As for HK, it’s still a fantastic place to visit, I love it there and look forward to arriving there again on Friday and recommend anyone with sufficiently deep pockets to go!
TominScotland I understand that you often don’t agree with my views
However I actually live here and my post sought to outline exactly what is the day to day situation here as it pertains to business and living. My post is in no way sanitised and is an honest report of life in HK as it is now. i.e. the reality. Seemingly this does not fit with your preconceived ideas gathered perhaps from the biased reporting by much of the British media.
I am not political at all (unless they try to ban fox hunting) but I am British and because of that I would rather that the colony was still British. The fact that it is not is because the Thatcher government thought it too difficult after 1997 thus it is now a Chinese colony
Do come to Hong Kong and see for your self I would be delighted to meet you and discuss our differing views of Hong Kong. China is another subject of course and one in which I have little or no political interest beyond running a factory there. Cathay will be flying from London up to 3 times a day next month.
stevescoots understands well business in HK and China and his post paints an accurate and informed view of HK and China. I don’t agree that my post contained a sanitised view of life here – I have absolutely no reason to do so.
While I would rather HK was still a British colony it is now a Chinese one (whatever one chooses to call it) and as regards every day life and living nothing has changed.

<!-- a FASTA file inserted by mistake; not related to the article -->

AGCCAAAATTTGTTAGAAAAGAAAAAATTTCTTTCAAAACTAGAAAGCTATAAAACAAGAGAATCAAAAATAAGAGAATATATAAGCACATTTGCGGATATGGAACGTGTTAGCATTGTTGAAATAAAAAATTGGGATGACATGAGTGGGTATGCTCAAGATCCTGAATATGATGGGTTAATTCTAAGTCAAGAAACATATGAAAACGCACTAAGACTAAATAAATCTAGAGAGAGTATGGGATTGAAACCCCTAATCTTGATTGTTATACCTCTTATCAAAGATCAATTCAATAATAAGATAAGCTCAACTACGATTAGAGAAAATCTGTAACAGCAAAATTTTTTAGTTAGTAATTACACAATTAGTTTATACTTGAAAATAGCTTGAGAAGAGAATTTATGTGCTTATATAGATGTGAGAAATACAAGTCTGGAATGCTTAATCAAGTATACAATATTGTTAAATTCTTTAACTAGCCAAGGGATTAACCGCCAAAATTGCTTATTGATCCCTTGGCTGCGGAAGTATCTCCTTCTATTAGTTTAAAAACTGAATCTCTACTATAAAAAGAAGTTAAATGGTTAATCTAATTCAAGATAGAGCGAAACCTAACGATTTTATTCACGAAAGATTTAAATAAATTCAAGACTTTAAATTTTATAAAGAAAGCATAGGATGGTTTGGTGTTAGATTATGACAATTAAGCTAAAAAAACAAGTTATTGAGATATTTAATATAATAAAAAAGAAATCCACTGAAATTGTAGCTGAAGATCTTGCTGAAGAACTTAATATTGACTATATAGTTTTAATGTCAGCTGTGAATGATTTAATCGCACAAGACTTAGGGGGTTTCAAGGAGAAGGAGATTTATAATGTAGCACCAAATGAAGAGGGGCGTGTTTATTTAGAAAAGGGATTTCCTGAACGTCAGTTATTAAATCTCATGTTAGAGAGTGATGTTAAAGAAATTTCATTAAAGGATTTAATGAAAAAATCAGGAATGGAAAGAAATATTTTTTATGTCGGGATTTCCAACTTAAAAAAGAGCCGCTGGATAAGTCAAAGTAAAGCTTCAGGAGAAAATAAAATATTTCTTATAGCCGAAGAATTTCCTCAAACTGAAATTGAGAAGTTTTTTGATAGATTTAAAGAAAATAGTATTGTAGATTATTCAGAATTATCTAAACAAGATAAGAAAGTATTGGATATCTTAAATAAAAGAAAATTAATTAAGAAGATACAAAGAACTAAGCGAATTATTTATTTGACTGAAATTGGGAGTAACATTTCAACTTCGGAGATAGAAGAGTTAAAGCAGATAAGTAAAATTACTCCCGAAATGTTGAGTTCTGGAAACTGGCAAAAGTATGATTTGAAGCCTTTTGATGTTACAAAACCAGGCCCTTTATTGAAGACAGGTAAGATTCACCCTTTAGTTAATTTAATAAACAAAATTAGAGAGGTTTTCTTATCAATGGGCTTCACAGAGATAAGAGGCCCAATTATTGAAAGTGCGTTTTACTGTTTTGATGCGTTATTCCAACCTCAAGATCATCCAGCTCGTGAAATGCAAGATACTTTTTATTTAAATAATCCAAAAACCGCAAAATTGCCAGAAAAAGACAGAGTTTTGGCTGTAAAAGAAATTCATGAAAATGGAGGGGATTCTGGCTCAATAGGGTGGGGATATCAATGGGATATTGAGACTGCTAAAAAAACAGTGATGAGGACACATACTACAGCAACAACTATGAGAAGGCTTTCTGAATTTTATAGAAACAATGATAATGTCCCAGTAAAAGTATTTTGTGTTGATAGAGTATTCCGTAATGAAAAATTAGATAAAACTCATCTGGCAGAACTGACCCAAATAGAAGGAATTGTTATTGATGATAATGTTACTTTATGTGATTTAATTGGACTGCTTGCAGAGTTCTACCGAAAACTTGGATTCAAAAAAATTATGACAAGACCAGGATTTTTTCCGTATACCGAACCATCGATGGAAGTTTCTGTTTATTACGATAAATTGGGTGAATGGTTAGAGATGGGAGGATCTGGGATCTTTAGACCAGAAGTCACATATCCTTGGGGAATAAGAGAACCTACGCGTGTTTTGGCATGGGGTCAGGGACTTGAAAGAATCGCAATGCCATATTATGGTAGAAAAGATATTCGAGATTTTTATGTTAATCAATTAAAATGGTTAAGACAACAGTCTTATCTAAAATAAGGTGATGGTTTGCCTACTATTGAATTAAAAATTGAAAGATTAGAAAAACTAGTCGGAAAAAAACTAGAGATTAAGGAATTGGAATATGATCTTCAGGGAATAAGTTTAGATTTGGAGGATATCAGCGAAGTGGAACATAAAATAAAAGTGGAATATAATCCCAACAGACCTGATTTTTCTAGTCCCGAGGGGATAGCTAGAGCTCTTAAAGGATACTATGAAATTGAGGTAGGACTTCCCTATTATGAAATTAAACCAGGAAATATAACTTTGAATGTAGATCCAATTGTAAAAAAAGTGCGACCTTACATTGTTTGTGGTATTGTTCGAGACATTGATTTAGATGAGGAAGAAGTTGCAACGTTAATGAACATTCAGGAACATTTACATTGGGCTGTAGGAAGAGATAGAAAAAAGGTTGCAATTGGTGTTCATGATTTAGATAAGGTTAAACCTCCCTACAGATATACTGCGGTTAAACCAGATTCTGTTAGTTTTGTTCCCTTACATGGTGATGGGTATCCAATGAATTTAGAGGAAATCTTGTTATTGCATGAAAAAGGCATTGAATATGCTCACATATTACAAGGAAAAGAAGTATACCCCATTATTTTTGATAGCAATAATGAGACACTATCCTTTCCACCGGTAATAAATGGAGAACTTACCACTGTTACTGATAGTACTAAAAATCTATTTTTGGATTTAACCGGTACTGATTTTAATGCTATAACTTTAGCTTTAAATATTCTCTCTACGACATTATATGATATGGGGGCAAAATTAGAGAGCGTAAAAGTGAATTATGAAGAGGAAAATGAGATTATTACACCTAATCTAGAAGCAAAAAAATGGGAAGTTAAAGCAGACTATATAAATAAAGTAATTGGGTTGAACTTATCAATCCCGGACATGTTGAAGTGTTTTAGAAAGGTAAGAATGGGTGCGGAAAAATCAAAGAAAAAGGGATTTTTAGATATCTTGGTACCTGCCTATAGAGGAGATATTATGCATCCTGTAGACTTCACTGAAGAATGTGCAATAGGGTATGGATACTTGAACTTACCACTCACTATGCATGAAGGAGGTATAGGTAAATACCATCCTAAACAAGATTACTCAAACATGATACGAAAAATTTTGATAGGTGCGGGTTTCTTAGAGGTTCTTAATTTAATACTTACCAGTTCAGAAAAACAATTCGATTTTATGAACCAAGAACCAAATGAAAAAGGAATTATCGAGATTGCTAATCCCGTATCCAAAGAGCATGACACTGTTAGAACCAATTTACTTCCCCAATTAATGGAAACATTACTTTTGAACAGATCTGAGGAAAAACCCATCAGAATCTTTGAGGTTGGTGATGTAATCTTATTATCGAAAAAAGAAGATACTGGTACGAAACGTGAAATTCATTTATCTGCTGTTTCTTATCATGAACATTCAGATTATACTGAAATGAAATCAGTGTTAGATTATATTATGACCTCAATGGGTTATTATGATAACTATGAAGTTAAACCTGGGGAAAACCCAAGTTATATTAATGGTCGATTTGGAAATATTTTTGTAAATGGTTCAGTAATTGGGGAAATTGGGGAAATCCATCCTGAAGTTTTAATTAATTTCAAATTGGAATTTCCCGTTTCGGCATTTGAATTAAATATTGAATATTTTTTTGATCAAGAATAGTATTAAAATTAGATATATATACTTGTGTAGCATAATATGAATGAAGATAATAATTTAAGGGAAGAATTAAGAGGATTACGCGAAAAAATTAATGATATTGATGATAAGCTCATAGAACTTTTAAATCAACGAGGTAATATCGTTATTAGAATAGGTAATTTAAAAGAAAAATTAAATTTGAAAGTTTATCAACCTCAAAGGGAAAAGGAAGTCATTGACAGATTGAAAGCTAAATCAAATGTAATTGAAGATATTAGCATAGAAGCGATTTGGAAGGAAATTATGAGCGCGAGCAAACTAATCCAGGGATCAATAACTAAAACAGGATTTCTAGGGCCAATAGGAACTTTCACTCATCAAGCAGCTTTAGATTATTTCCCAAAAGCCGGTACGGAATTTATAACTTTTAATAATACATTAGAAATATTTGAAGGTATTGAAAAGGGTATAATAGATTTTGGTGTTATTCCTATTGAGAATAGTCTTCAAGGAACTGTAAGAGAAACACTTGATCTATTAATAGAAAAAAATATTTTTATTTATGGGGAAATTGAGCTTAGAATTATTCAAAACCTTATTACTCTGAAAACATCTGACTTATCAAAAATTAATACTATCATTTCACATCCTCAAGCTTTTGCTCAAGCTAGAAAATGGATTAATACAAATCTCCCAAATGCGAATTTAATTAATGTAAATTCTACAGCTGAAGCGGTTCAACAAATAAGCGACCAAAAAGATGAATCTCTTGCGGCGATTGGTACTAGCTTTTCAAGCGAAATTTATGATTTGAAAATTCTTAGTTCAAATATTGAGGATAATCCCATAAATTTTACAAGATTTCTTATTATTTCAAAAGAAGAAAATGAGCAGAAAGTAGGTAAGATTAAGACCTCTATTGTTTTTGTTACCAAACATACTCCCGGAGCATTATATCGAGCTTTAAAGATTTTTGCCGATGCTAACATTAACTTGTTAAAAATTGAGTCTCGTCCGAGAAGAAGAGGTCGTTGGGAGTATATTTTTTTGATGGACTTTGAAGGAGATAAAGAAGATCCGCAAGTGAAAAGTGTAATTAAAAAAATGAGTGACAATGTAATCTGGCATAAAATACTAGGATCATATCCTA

Of course one is aware that China may change direction re HK (as did the British government) and of course it is prudent to take precautions. We now have a thriving businesses in UK AU and NZ plus customers around the world. We don’t keep our personal savings in HK and we have properties in other places. Actually there is ‘nothing to see here gov’ as regards day to day business and life in Hong Kong and I would be very reluctant to leave. But come and form your own views……as you will find it difficult to find an unbiased view in the mass media.
Personally I find it a contravention of human rights to be forced to wear a muzzle under martial law which imposes a GBP 500 fine if I choose not to wear one. Until the Hong Kong removes this ridiculous backward law I will not be going back to HK – despite being a HK resident etc. However glad CX First is back !
Are you by chance referring to the mask worn by many sensible people in many countries and at the moment* a requirement in Hong Kong?
I am led to believe that the mandatory wearing of masks in HK will be dropped within the next 2 weeks.
I hope that HK can welcome you back soon.